The headlines tell the story: lay-offs and furloughs, reorganizations, and closings. If you’ve recently lost your job, your first thoughts may be, “What do I do now? How will I pay my bills?”
Worried that you’re next in line for a lay-off or pink slip? Perhaps you’re just ready to be your own boss? If the answer is yes, a franchise or business opportunity may sound appealing. But getting into a business opportunity requires a lot of work upfront.
Want to work from home or make some extra money? Ads for work-at-home opportunities may appeal to you. But before you send in any money in response to an offer, check it out. Fraudulent promoters use the classifieds and the Internet to tout all kinds of work-at-home offers, from medical billing and envelope stuffing to assembly and craft work. Too often, these ads make promises about earnings, merchandise, or marketability that sound great, but aren’t truthful. The result: consumers can get ripped off.
Do your research first: Checking things out before you commit to a deal is a more effective and practical way to safeguard your money than trying to get a refund afterward.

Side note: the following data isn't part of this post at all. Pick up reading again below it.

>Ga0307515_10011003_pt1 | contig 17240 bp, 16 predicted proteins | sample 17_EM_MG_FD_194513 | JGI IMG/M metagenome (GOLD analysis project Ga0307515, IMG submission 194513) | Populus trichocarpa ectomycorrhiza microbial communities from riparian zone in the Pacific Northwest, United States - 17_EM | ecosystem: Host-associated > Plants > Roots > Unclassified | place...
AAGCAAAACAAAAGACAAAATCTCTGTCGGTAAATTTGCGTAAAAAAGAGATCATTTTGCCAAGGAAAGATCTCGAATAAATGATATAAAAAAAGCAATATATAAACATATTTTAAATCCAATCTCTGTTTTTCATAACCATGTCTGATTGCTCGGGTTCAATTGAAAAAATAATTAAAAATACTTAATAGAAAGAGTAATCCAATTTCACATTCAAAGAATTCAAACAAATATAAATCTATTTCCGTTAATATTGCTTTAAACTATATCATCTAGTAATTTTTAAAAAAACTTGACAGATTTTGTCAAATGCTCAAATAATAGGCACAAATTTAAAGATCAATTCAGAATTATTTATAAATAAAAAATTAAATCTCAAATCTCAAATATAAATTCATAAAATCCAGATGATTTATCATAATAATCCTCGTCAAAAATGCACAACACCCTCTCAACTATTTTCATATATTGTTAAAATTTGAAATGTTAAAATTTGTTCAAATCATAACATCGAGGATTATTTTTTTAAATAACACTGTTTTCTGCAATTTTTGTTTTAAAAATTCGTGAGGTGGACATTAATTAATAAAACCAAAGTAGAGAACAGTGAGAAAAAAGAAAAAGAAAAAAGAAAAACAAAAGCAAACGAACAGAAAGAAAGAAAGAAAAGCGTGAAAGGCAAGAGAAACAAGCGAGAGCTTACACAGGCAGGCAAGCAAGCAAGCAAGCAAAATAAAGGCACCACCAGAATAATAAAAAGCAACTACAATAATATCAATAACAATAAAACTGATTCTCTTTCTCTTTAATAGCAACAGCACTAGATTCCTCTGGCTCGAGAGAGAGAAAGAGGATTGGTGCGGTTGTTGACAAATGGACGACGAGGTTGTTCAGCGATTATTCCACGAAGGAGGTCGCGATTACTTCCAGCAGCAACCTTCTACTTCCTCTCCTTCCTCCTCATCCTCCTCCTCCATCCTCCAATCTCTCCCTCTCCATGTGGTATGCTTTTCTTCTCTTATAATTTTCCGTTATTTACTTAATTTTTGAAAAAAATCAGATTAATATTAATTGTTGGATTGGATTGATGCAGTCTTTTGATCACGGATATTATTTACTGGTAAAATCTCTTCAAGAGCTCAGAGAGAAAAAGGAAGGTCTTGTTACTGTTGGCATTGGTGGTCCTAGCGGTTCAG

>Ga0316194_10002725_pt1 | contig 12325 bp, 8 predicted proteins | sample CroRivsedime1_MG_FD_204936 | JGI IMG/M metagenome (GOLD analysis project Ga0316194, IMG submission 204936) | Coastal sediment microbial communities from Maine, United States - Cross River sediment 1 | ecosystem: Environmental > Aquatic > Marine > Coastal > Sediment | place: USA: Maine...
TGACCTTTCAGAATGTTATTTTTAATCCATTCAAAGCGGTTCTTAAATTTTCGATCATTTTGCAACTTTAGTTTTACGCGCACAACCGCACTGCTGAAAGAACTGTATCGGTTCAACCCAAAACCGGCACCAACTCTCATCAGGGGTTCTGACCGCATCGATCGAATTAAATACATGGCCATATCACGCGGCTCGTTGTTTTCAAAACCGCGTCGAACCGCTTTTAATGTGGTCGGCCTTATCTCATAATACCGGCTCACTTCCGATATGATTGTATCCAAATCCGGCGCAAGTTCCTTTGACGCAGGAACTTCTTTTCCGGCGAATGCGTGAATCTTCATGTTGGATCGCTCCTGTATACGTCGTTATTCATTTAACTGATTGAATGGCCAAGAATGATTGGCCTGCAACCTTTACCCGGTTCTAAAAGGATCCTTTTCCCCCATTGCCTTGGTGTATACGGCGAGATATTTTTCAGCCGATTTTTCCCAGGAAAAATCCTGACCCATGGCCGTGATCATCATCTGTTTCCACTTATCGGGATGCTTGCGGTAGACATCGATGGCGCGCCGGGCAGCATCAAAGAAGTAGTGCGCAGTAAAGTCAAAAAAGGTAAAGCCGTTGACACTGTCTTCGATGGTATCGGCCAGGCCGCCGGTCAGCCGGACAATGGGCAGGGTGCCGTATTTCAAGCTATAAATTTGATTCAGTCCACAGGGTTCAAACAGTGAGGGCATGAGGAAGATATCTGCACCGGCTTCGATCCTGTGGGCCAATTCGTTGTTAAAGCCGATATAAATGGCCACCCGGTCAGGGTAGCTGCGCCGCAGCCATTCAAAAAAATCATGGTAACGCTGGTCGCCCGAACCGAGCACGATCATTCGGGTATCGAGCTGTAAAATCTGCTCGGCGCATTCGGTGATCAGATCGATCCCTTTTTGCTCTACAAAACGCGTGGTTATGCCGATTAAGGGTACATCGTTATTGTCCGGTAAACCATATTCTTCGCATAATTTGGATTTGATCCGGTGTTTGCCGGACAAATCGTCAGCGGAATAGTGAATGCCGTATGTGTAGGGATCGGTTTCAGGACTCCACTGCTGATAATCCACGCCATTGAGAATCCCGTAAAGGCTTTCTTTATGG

The turbulent financial market may have you looking at alternative investment and money-making opportunities — or maybe they’re looking for you. If there’s a mysterious financial model or an offer promoting miraculous returns, most likely it’s a scam.
Among the business opportunity and wealth-building scams that people have lost money to are the Seminar Pitch; the “Nigerian” Scam; foreign lotteries; and check overpayment scams. Here’s how you can avoid them — and save your money.
If you’re looking for a job, you may see ads for firms that promise results. Many of these firms may be legitimate and helpful, but others may misrepresent their services, promote out-dated or fictitious job offerings, or charge high fees in advance for services that may not lead to a job.
What are the signs of a job scam?
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